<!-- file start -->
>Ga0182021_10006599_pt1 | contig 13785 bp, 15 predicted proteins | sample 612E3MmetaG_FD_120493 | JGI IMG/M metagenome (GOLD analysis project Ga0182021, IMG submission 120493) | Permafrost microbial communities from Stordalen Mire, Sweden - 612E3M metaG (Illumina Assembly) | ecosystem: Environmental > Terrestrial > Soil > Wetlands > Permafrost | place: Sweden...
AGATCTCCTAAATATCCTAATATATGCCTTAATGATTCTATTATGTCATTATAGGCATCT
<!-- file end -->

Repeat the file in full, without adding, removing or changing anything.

>Ga0182021_10006599_pt1 | contig 13785 bp, 15 predicted proteins | sample 612E3MmetaG_FD_120493 | JGI IMG/M metagenome (GOLD analysis project Ga0182021, IMG submission 120493) | Permafrost microbial communities from Stordalen Mire, Sweden - 612E3M metaG (Illumina Assembly) | ecosystem: Environmental > Terrestrial > Soil > Wetlands > Permafrost | place: Sweden...
AGATCTCCTAAATATCCTAATATATGCCTTAATGATTCTATTATGTCATTATAGGCATCT